If you’ve been following the wonderful Tanglepatterns.com site, then you probably know that Linda has just recently issued a fantastic resource to folks who’ve made a donation to the site: a pdf (complete with links) of most of the patterns collected on the site. I find Linda’s site to be a wonderful collection of tangle patterns, with not just links to tangles, but articles on shading and strings even… it’s a site that you find yourself returning to over and over again, whether you’re new to Zentangle, or not. So when Linda sent the pdf out to her supporters I knew I had to make a small book out of it, to keep with my supplies and ready for reference.
I’m a big fan of reusing/recycling materials, and as a CZT, I also had saved a number of my teaching demonstration sheets to use in my bookmaking forays. Here’s what I created using one of the sheets, an old cereal box, and the pdf, printed small, double sided….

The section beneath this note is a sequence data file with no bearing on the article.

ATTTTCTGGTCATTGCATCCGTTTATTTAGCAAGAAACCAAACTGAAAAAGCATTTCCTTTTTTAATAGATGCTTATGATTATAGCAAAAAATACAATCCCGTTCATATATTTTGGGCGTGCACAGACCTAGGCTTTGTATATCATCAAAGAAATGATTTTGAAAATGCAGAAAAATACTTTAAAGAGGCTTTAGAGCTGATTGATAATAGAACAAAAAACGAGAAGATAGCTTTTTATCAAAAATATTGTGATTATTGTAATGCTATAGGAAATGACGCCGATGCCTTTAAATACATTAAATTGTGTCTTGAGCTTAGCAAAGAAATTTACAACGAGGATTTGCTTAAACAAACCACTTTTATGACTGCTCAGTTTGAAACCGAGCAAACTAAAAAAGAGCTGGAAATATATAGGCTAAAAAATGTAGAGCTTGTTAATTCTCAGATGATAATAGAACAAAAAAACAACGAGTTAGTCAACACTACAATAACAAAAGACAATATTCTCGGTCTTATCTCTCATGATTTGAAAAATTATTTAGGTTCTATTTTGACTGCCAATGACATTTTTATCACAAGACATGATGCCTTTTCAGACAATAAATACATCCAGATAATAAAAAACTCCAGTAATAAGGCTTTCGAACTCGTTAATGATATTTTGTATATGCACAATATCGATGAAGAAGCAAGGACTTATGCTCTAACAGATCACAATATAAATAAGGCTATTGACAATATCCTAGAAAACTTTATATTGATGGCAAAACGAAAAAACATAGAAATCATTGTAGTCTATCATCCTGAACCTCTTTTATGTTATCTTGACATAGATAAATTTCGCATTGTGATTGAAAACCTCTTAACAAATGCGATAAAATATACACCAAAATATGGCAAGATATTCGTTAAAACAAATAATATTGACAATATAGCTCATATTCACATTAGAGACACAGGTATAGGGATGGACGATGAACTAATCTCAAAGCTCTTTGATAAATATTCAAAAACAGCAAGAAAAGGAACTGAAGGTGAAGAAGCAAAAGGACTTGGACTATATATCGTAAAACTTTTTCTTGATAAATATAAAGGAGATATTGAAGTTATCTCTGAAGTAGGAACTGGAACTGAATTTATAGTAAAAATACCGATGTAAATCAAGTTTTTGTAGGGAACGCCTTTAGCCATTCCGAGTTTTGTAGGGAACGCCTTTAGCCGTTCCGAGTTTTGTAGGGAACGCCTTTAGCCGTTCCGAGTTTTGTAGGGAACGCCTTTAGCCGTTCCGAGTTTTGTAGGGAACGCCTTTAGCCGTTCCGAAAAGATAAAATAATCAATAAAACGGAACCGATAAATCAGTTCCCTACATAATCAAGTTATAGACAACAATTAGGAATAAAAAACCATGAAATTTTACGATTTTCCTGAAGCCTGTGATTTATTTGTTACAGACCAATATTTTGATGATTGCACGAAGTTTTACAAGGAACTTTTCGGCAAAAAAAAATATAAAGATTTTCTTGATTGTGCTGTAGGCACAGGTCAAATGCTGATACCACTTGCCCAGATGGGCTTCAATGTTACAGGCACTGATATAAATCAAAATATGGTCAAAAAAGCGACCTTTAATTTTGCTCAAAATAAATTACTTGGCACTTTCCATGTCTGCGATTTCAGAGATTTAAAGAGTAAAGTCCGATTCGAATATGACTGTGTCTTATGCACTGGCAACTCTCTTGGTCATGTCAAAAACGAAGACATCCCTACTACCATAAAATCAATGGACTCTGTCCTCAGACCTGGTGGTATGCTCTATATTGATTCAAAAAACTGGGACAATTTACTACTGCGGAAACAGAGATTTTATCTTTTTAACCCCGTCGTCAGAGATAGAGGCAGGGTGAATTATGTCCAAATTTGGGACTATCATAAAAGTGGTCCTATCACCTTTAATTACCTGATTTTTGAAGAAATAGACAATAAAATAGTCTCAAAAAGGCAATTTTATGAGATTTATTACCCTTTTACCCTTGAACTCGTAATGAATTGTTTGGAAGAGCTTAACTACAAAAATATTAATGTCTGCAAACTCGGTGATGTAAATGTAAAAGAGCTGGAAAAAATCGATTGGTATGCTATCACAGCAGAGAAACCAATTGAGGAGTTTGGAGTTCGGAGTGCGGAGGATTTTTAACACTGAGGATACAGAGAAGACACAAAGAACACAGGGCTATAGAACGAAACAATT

I re-tangled the large demo tangle areas that show on the book cover, added some green highlighting with my Tombow marker, and shading, then painted on a gloss sealant. Seeing as I might be expanding this booklet in the future, if Linda updates her pdf, I decided not to use a sewn binding, but rather a simple matching green rubber band to hold the pages in place. The book size is roughly half the size, maybe a tad smaller, than an 8.5″ x 11″ book. If you use the Tanglepatterns site.. go make a donation (of $10 or more)! It’s so worth it just to keep the site going… plus you too can get this fantastic pdf!
I’ve also been playing with more patterns, and upon browsing some fabric samples recently, a pattern similiar to this caught my eye… it had to be made into a tangle! I call it ‘Bandola’, after finding a pen holder / bandolier with a similiar pattern. The pattern starts with a foundation of the same strokes as in Sandy Bartholmew‘s “Coop” pattern, from her book, “Yoga for Your Brain“, but placed a bit wider apart, and then continues by extending parallel lines into the spaces created, keeping parallel to the bottom edges of each cell, but not touching in the center. I would recommend spacing the initial setup lines farther apart as you create this tangle.. and it’s definitely one where you want to pay attention to your strokes, but has lots of possibilities for fill and shading..